Monday, 12 November 2018

The Man In The White Hat

People, passion, poverty, power, politics and protests... These are the key themes of Mike Leigh's "Peterloo". 
It begins on the battlefield in Belgium - Wellington's army may have won, but the ground is littered with the injured and dying. 
We focus on one confused soldier, stumbling along [today he'd be diagnosed with PTSD] Jacob is played by David Moorst [top picture; shown here on set with Mike Leigh] He finally staggers all the way home, still in his red uniform jacket, to Manchester, and collapses in the arms of his mother (the redoubtable Maxine Peake) She's matriarch of a hardworking family, who are employed at the cotton mill... Down in London, Parliament is awarding Wellington £750,000 for saving the nation from Bonaparte. But up north, due to the Corn Laws, people are starving, barely able to buy a small loaf to feed an entire family. The film is shot on Saddleworth Moor, outside Manchester - and for city scenes, today's Lincoln stands in for Georgian Manchester.
Fast forward 4 years...the people want to make their voices heard - but the growing city of Manchester has only 1 MP. There is no proper proportional representation across the country. Orator Henry Hunt, is called up from London to speak to the people.
The people gather from all over the place, and march from the moor into St Peter's Fields, where they plan to have a peaceful rally, a "family day out" and listen to this important reformer, in his trademark white hat.
But the powers that be panic, convinced that there will be a bloody revolution [like those dreadful Frenchies] and send in the troops.

And they ride into the crowd, waving sabres -Men, women, children mown down where they stand. Including Jacob, who remains bewildered to the last by the carnage that continues to surround him, then crumples into a dead heap for his distraught mother to find.
The horrified reporters from the London Times and other papers, walk round the deserted square, looking at the bloody, broken bodies- struggling to find the words to send back to their editors. "St Peter's is Peterloo" says one, and the name remains with us to this day. Hunt went to prison for his part in the affair [his hat, but not his head, stove in by a sabre!] Some ordinary people were punished by the courts, and others lost their jobs, at least one man died because the doctor refused to treat any of those at the rally.
Good points- a tale well told, with [from what I have read] a fair deal of historical accuracy. Stellar cast, with some of the best of our nations actors playing significant roles. Great costumes - but I did wonder if Philip Jackson's buttons were a just a bit too modern for the period? Peake portrayed a frustrated mother really well - torn between stoically accepting her awful lot in life, and supporting her family's desire to rise up and bring reform. The contrast between the cheery atmosphere as they march to the assembly, with singing and pipes and drums - and the violence that ensued - coupled with the bloated, selfish officials making foolish decisions was very effective.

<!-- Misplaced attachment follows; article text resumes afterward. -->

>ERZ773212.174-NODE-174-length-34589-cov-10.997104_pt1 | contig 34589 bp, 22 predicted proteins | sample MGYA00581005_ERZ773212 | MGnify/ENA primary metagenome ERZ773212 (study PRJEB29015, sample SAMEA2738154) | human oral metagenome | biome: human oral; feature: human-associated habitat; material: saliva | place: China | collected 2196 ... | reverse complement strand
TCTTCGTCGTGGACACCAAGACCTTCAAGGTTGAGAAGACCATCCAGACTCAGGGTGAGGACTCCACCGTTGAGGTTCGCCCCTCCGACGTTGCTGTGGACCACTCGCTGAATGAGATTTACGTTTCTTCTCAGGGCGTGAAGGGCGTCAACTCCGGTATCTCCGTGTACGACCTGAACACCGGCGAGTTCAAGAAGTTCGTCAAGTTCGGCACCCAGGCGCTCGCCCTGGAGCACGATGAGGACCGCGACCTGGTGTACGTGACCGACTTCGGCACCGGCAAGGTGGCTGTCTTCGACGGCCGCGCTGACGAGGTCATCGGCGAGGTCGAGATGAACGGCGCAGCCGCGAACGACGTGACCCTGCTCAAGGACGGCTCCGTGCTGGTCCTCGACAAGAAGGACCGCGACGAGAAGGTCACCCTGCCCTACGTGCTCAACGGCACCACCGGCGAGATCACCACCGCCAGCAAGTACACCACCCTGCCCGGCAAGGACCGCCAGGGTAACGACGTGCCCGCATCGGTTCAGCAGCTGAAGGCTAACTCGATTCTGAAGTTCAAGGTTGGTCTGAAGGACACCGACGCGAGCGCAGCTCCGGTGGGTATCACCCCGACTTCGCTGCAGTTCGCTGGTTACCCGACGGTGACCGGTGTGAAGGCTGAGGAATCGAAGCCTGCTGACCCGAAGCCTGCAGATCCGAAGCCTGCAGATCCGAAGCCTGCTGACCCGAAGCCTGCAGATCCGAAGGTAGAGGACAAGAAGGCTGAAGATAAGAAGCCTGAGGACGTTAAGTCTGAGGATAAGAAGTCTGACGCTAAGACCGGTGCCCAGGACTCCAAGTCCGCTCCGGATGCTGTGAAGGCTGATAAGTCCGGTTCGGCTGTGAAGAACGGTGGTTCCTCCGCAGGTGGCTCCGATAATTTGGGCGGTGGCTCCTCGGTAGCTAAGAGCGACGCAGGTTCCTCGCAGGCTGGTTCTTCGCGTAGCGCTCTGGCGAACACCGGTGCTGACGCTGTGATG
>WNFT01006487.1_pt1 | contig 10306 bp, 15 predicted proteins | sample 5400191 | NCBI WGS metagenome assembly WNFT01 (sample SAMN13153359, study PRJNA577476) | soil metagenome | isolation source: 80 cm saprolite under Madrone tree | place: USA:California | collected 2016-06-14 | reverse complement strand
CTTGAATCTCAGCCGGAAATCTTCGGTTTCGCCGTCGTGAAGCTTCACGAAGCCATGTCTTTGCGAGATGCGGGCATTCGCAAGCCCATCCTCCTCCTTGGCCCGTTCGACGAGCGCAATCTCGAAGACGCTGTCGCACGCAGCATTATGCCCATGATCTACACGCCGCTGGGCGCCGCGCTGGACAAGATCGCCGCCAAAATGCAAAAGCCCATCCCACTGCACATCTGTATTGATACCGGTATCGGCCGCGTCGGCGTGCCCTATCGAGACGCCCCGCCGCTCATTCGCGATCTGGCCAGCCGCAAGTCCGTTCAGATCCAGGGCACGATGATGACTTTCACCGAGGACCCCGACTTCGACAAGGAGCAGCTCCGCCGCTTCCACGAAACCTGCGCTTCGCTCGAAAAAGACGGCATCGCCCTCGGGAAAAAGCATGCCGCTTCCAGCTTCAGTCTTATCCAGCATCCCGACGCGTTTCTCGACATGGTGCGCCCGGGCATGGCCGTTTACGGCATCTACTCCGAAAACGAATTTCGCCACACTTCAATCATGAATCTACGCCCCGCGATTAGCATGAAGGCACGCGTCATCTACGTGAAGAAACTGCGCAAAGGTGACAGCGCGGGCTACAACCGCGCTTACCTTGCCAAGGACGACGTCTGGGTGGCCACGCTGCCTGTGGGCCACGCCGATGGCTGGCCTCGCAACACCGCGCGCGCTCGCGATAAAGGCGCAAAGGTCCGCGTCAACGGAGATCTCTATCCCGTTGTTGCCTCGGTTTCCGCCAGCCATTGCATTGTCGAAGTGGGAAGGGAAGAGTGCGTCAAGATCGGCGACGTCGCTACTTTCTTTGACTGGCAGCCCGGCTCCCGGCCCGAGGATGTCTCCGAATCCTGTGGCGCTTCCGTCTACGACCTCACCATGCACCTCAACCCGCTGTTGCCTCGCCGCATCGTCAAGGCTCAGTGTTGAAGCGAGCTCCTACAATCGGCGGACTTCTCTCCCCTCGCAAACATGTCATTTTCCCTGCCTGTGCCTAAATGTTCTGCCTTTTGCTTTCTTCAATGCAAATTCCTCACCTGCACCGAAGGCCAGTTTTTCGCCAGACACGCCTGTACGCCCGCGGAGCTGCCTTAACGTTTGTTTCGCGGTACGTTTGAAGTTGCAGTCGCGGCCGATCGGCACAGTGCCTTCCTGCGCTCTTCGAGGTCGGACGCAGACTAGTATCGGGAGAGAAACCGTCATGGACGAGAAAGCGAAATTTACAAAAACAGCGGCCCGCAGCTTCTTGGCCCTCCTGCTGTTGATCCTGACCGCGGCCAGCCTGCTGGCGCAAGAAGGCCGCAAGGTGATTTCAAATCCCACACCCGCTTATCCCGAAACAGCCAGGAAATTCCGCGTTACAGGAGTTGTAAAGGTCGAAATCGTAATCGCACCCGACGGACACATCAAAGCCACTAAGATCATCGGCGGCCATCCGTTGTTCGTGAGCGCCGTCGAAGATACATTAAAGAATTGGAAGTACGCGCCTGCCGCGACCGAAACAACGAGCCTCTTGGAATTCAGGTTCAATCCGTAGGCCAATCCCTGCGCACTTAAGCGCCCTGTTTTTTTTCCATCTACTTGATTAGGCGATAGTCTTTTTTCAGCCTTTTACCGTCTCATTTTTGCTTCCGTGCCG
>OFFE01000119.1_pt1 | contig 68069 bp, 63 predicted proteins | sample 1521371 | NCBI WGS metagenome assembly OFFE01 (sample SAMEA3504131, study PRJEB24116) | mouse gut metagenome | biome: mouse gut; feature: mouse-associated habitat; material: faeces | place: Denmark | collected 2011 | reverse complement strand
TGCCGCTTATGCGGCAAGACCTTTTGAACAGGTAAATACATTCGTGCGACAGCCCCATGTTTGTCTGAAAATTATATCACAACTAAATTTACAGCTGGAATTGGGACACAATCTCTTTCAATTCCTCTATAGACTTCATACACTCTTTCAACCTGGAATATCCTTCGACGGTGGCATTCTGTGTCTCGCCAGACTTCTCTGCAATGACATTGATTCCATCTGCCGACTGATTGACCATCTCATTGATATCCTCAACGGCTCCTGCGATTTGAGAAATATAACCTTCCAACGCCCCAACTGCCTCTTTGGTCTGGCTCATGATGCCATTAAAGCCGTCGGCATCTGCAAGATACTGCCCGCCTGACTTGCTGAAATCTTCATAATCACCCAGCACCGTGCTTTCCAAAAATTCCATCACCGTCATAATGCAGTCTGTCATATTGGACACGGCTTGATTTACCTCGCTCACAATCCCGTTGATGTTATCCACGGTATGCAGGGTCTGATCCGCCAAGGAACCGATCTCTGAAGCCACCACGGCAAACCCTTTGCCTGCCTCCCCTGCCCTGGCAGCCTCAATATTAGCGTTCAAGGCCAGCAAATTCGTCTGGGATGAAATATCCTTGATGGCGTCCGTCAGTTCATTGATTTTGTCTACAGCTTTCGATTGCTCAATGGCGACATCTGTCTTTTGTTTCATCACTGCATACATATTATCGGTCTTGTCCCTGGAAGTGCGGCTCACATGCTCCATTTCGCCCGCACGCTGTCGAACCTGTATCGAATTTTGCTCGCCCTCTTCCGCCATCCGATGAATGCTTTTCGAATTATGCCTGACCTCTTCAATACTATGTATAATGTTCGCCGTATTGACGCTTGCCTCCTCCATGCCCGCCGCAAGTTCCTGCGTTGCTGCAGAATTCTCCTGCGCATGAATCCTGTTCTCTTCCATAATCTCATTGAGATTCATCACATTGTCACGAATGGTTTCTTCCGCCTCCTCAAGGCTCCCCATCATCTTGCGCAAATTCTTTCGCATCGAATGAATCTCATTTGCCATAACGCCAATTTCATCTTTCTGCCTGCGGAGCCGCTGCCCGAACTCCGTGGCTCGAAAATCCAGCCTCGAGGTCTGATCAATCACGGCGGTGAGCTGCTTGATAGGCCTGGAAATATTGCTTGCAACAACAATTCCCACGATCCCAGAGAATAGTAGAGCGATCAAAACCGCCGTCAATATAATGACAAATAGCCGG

Less good - Leigh's concern for using every fact he has unearthed means he seems to have thrown in every historical character connected with the event. Alastair McKenzie [from Monarch of the Glen] plays General John Byng- one of Wellington's officers at the battle,deployed to organise the militia 'up in the north'. Except on the day in question he is away at the Races. Considering his major contribution to the story is to be AWOL, he got an awful lot of screen time. Tim McInerney is the odious Prince Regent. Not sure if he wasn't just a little too OTT. In an effort to include everyone, Leigh did end up with some characters not being properly 'rounded'. Having fewer significant people might have helped a little. Bob felt it was a bit 'wordy' in places. Did they really talk in such high falutin terms? ["Just a light repast, my dear" requests Hunt of a baffled Mancunian servant girl]
Because it is how such historical films often end, we both expected a few facts to come up at the end - you know "15 were killed and estimates of up to 700 injured. The dreaded Corn Laws were later repealed. The incident led to the founding of the Manchester Guardian newspaper"...but nothing like that. Just the [extremely long] credits.
Despite my reservations, I would still rate it *****
Do go and see it if you have the chance - I'd be particularly keen to hear what current Manchester residents [like Steph and Gary] and any former Northerners now in the south [LH/Martha] think of it.
"Give me liberty or give me death!" shouts the young reformer at their preparation meeting up on the moor. I'm reminded of the line in Ward Howe's great Battle Hymn written 40 years later "As He died to make men holy, let us die to make men free!" 
This is the week for remembering - and reminding ourselves that the price of freedom is a high one.

1 comment:

  1. It sounds like an interesting movie. Thank you for the review. :)


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